Even as the metrics for COVID-19 infections and hospitalizations are receding from the post-holiday spike, we are being warned that new variants of the virus are appearing. Even as vaccines are being rolled out, there still are problems with actually getting them into arms. Even after a tense, but peaceful inauguration of a new president and vice president, polarization and threats of violence continue. Even after stories and marches highlighted the racial inequity in our country, it seems that little has changed in how we respond to racism.
Certainly the people of Israel would understand our situation, specifically those of the 6th Century BC. Their world unraveled due to the Babylonian army. After the destruction of Jerusalem, the razing of the temple and the exile of many citizens, all that was “normal” was taken away. They had lost the physical focal point of their faith. Their lives and livelihoods were upended. The future they had envisioned was erased. Even after the Edict of Cyrus, which allowed some refugees to return to Judea, there was not an immediate revival of Jewish life in Jerusalem. Poverty continued. Life was hard.
It was to this situation that the prophet proclaimed the message found in this week’s Old Testament lection, Isaiah 40:21-31. Despite the desperate situation, God offered the displaced and despairing people a word of hope. It begins with a reminder. In the midst of their despair, the people had failed to remember the nature of God. God sits above the circle of the earth and stretches out the heavens like a curtain (v. 22). God is everlasting, the Creator of the ends of the earth and does not faint or grow weary (v. 28). God is powerful, creative, and eternal.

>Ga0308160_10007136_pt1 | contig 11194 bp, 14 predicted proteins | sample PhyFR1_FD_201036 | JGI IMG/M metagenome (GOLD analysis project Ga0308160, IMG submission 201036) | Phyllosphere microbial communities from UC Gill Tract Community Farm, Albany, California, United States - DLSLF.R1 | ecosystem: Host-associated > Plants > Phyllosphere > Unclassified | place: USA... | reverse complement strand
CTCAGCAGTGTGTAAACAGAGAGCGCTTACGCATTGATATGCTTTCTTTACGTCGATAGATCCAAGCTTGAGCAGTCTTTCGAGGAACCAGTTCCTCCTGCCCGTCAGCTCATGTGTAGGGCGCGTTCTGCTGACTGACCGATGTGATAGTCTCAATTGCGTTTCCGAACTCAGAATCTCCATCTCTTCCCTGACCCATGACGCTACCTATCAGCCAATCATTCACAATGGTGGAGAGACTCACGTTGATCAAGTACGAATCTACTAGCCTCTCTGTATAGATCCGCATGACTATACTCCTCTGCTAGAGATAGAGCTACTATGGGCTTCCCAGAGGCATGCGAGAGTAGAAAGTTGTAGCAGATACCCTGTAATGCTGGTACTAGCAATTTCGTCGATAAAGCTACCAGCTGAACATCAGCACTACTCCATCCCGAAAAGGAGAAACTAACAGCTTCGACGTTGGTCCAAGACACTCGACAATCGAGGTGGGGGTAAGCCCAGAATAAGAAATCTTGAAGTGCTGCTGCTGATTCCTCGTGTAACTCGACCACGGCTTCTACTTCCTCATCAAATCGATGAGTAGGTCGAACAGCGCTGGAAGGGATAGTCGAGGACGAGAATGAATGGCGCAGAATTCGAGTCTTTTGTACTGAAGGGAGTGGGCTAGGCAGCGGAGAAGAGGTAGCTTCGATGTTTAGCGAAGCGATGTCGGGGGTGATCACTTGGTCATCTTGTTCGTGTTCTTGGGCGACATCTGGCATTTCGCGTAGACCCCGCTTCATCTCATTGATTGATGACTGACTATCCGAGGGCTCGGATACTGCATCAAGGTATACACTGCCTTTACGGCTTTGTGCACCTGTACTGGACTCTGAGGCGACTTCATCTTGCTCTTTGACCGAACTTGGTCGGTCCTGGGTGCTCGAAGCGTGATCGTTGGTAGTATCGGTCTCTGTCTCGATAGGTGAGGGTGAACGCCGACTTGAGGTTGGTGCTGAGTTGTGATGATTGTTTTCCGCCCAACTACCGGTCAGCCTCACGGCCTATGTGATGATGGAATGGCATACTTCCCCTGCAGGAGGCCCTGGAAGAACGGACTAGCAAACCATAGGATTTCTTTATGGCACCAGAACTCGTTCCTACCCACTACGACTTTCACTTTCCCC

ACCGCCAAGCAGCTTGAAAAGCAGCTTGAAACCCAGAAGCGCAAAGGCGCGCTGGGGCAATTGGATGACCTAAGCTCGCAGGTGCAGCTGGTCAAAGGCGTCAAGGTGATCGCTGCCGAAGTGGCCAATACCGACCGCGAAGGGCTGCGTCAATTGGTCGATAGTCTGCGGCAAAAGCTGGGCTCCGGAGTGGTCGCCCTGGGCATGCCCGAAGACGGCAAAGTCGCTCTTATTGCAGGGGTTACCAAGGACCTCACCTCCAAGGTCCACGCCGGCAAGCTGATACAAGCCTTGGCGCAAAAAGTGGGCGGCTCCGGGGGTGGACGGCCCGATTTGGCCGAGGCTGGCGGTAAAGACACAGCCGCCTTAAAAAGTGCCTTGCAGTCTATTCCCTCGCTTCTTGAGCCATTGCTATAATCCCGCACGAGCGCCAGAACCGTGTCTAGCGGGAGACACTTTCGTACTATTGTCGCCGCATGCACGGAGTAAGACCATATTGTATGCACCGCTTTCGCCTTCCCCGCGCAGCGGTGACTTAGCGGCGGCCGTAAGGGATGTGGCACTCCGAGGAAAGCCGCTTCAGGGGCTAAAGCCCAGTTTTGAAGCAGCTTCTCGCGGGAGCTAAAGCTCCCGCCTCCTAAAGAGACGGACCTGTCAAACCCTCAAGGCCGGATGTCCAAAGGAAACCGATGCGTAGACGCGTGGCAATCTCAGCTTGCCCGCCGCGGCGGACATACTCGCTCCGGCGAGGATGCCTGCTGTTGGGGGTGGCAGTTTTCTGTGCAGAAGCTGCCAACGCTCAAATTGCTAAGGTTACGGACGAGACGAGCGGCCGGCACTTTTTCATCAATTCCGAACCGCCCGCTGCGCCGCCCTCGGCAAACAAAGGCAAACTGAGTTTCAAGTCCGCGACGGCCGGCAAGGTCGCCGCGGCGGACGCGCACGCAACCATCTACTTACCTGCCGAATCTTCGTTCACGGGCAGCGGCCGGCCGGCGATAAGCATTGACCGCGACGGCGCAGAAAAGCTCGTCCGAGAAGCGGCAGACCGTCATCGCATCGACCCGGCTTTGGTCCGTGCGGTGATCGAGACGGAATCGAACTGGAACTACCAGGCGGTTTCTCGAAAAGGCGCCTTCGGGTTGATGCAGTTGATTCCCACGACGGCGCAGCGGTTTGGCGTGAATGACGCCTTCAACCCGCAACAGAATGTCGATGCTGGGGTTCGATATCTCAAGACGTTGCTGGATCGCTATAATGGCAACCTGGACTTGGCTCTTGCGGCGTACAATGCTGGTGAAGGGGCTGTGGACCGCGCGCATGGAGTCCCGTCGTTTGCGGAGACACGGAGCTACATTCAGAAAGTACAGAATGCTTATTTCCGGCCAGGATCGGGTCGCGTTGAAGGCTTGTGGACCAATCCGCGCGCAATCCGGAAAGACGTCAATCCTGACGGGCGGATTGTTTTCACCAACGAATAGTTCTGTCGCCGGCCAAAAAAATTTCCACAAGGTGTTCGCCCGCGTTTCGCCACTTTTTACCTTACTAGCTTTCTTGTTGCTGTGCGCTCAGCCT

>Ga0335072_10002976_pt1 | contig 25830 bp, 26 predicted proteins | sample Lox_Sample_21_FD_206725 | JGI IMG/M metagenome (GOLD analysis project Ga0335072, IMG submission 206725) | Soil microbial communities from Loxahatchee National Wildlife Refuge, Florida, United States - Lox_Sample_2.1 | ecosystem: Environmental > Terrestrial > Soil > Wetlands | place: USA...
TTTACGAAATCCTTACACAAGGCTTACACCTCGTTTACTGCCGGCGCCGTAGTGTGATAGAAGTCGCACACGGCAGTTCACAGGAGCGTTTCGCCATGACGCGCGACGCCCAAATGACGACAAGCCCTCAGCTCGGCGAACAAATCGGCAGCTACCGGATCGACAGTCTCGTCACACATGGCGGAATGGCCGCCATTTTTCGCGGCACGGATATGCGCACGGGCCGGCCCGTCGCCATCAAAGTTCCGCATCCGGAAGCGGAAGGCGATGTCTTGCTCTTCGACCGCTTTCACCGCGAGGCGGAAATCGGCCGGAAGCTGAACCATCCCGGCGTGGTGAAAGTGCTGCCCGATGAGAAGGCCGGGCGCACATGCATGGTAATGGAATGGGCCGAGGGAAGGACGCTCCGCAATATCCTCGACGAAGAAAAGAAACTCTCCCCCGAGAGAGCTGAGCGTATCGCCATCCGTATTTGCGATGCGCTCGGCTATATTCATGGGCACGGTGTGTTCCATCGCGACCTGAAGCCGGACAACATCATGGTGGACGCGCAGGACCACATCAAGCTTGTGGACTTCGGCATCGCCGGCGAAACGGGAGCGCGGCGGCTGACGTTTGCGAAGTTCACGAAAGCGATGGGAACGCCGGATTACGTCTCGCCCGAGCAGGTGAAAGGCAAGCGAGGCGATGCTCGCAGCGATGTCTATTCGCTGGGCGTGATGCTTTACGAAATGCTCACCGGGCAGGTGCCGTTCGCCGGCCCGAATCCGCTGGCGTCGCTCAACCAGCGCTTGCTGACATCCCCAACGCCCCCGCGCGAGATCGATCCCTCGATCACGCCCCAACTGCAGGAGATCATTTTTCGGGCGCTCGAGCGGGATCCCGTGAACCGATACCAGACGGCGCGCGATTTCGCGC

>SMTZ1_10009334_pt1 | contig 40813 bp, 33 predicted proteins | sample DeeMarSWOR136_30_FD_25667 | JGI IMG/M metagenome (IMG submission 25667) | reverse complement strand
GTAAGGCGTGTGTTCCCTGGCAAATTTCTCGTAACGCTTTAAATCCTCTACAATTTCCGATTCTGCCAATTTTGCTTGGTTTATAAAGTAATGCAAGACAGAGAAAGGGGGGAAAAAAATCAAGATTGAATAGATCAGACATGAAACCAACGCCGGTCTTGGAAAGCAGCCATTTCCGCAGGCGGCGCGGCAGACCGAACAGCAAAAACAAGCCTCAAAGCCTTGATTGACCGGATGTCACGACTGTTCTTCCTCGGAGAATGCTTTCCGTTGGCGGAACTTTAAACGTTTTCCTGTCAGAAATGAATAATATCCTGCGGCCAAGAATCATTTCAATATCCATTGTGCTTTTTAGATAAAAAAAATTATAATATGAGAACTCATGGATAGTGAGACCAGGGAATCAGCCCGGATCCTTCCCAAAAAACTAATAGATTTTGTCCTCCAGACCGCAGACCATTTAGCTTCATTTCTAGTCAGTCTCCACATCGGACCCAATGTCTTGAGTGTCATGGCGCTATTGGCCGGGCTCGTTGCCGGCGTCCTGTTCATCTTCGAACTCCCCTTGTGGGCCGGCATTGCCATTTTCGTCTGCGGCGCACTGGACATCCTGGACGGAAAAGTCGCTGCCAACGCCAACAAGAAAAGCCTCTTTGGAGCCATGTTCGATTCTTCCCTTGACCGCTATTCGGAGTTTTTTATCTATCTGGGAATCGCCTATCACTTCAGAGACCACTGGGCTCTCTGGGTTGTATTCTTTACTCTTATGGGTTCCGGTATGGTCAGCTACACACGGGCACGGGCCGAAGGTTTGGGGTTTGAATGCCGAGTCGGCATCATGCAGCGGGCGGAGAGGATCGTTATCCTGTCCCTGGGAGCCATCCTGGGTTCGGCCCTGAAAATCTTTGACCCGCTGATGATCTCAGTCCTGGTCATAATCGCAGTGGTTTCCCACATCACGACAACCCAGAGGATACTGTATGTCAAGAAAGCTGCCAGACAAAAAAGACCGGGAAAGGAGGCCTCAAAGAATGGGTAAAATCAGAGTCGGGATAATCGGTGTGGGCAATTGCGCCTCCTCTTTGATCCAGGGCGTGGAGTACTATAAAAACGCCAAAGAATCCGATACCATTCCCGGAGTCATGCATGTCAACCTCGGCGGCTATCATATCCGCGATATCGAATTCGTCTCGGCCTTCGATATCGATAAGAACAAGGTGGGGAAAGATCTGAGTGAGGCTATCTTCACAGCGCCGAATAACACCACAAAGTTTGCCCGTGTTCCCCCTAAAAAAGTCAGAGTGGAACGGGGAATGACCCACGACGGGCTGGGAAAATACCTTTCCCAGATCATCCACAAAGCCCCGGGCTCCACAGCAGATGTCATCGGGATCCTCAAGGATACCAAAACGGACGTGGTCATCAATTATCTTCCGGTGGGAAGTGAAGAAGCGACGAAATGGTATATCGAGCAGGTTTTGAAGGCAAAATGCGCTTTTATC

The prophet doesn’t stop there. While God is transcendent, God also is immanent. God gives power to the faint and strengthens the powerless (v.29). Even (perhaps especially) in the midst of a broken world, fractured lives and uncertain futures God is not aloof. “Those who wait on the Lord shall renew their strength, they shall mount up with wings like eagles, they shall run and not be weary, they shall walk and not faint” (v. 31). God did not abandoned Israel and God has not abandoned us. Even now, God is working with redemptive creativity to offer us a new and bright future. We are a people of hope!
The key to the promise is to “wait” on the Lord. Advent is not so distant that we have forgotten that waiting is not passive, but preparatory. Faithful waiting is not idleness. Rather it is an open, scanning and listening posture. We wait because the God who acted in the past is still participating in the present and leading us into the future. We wait in faith and in hope.
I had the blessing of participate in a webinar where Gil Rendle offered insights into our present situation. He noted that the disruptions and instabilities we are experiencing place us in a crisis moment. When things are stable and going well, we ask institutional questions about efficiency and effectiveness. The goal is to determine how we do things right. However, in the midst of instability, we move to more missional questions. These are inquiries about purpose and outcomes. The missional question is whether we are doing the right things.
In this season of dislocation and loss of the familiar, we are freed, both individually and corporately, to dig deep and ask about structural change. As we do so, we must remember God not only reigns over history, but also acts within history. Listening to God and learning a new path leads to a new and better future. Thanks be to God.
If you would like to view past editions of Moments with Mike, follow this link: https://corridordistrictnc.org/category/from-the-ds/